Olympics mean revival for town's nautical heritage

WEYMOUTH (Reuters) - Once host to the Royal Navy and George III’s summer dips, the English town of Weymouth is proud of its nautical heritage and glad of the chance to rejuvenate it with the staging of the 2012 Olympic regatta.

When the Royal Navy pulled out of neighboring Portland in the 1990s it followed a trend already set by the departure of the commercial fleet from Weymouth.

The decision to host the London Olympic and Paralympic sailing events in Weymouth Bay and Portland Harbor in Dorset, some 214 km south-west of the capital, has sparked a sense of maritime regeneration.

“It will blend and work well together -- the past and the future,” said Peter Tambling, ex-Harbor master at Weymouth.

The main sailing venue will be centered on the national sailing academy at the old Royal Navy base, HMS Osprey on Portland.

The Games are expected to raise the area’s profile and turn it into a maritime centre to rival other sailing hubs along England’s South coast, including Poole and the Solent.

A 560-berth marina is planned at Osprey Quay and another smaller one in Weymouth.

“This is a most wonderful part of the world to sail,” said Reg Paveley, an 81-year-old who lives on Portland and still sails and runs a shop.

“It has the smallest tidal range in the UK, you are straight out into the open sea and there is the beautiful Jurassic coastline -- there is nothing to compare with it in the UK.”


The disused naval accommodation blocks are being transformed into luxury apartments while there is provision for affordable housing and marine industry, retail and leisure units. The town is expected to get its first four-star hotel.

Boat builder Sunseeker has moved from Poole to Portland Harbor, eventually bringing up to 500 jobs.

Councilor Kate Wheller of Weymouth & Portland Borough Council, said: “What is fantastic is that as the marine industry grows, the gap left in the local economy when the Navy left in the 1990s is being filled.”

The marine business and sailing are estimated to be worth 400 million pounds to the local economy.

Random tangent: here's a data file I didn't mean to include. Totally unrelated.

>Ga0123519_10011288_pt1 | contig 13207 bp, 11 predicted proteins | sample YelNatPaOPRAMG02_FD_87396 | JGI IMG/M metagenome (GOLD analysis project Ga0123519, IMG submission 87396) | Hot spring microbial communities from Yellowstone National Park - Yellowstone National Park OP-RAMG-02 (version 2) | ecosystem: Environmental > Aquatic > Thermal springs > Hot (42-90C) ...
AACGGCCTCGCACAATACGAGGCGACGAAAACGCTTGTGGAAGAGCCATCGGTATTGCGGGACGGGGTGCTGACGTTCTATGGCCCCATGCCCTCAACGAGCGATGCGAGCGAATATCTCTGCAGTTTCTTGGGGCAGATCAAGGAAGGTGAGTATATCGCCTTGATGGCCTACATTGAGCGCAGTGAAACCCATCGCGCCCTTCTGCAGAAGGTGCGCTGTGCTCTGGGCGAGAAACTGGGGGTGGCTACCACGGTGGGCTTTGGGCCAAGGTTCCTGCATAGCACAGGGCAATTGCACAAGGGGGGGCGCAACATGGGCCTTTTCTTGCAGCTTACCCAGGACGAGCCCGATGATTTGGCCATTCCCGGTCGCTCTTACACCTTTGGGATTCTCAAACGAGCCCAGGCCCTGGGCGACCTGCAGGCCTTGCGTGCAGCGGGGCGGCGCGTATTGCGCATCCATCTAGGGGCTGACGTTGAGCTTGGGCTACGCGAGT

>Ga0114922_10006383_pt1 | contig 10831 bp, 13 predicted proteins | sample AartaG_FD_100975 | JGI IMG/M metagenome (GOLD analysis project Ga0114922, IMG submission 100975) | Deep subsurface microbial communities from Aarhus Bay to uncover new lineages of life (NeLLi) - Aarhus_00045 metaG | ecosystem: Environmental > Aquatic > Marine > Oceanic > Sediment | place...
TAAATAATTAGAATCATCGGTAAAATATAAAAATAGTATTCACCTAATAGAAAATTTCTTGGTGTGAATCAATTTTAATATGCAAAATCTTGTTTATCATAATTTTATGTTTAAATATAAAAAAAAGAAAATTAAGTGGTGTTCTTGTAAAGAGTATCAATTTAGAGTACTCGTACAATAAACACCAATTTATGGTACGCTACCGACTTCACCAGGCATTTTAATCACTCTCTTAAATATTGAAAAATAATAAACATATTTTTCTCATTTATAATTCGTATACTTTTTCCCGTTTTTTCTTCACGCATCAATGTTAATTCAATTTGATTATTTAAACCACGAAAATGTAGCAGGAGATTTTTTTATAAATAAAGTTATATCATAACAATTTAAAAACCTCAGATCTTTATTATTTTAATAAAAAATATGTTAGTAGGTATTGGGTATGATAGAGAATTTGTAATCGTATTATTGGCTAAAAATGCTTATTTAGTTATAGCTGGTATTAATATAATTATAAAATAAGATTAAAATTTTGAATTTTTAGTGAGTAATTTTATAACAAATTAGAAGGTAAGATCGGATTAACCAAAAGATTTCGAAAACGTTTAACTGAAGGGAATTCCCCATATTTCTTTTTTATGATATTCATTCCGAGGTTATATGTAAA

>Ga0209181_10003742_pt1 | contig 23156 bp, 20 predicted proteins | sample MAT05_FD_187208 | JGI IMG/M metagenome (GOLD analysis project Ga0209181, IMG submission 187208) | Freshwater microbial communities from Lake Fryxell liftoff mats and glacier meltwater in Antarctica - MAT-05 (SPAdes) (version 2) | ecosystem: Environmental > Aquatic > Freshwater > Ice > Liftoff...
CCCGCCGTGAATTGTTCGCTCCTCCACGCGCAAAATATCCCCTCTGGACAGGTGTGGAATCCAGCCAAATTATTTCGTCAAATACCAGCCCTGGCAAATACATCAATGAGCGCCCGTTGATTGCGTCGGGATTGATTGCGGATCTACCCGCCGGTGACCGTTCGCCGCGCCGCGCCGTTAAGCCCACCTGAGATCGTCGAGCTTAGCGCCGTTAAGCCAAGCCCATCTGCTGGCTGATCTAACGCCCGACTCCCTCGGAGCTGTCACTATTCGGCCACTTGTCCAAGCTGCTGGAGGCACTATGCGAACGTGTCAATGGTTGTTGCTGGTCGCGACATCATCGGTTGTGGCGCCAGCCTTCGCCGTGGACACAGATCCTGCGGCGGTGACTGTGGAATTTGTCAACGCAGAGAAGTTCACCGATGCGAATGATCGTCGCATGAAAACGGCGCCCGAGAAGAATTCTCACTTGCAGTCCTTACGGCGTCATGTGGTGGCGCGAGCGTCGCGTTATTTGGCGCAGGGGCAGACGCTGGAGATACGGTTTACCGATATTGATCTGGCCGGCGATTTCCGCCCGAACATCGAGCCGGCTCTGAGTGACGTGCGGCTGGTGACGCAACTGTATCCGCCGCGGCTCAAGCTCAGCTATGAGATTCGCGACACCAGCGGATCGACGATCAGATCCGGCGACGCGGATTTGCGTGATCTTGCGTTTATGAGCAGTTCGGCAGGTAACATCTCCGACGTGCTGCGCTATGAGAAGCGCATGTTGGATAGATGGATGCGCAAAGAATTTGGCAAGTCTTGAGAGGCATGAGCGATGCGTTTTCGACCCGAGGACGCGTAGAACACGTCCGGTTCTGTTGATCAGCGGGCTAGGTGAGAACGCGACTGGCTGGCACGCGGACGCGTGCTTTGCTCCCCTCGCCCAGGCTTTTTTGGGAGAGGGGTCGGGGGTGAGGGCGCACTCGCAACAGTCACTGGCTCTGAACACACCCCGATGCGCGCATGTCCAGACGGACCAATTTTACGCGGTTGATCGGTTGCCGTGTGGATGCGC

Nick Brewer, a 55-year-old management consultant, said: “There’s a general feeling of anticipation and a positive outlook to the Games.

“Weymouth is slightly parochial. It’s a delightful town with beautiful surroundings. I don’t want it changed but we cannot stand still.”

Hotels and bed and breakfasts are seeing early interest.

Judith Allan, co-owner of The Chatsworth B&B in Weymouth, said she received her first booking for the Olympic fortnight within 17 minutes of the town being chosen.

Most of the 400 competing sailors will be looking for accommodation as they train in the years leading up to the Games. Some are buying property.

“We have had sailing teams from various countries buying property to use as a base,” said Anthony Goss, manager of local estate agent Palmer Snell.


Locals believe a planned 84-million-pound relief road is key to the Games’ success and legacy.

“If people are stuck in their cars for four to five hours at a time, they won’t want to come and visit,” said Annabelle Smith, a 38-year-old chef living in the area.

Not everyone is entirely happy though.

There are doubts, for example, about the planned marina and pavilion property complex on Weymouth’s peninsula because of possible flooding.

Fishermen are concerned for their nets and lobster pots which dot the shoreline if there is an increase in the number of small vessels.

While the increased tourism may be a good thing for some hoteliers it could prove to be a double-edged sword, B&B owner Allan believes.

“It could keep the traditional visitors away,” she said, “or it could accentuate the differences that already exist between the Harbor yachties and the beachfront bucket-and-spade tourists.”

Editing by Steve Addison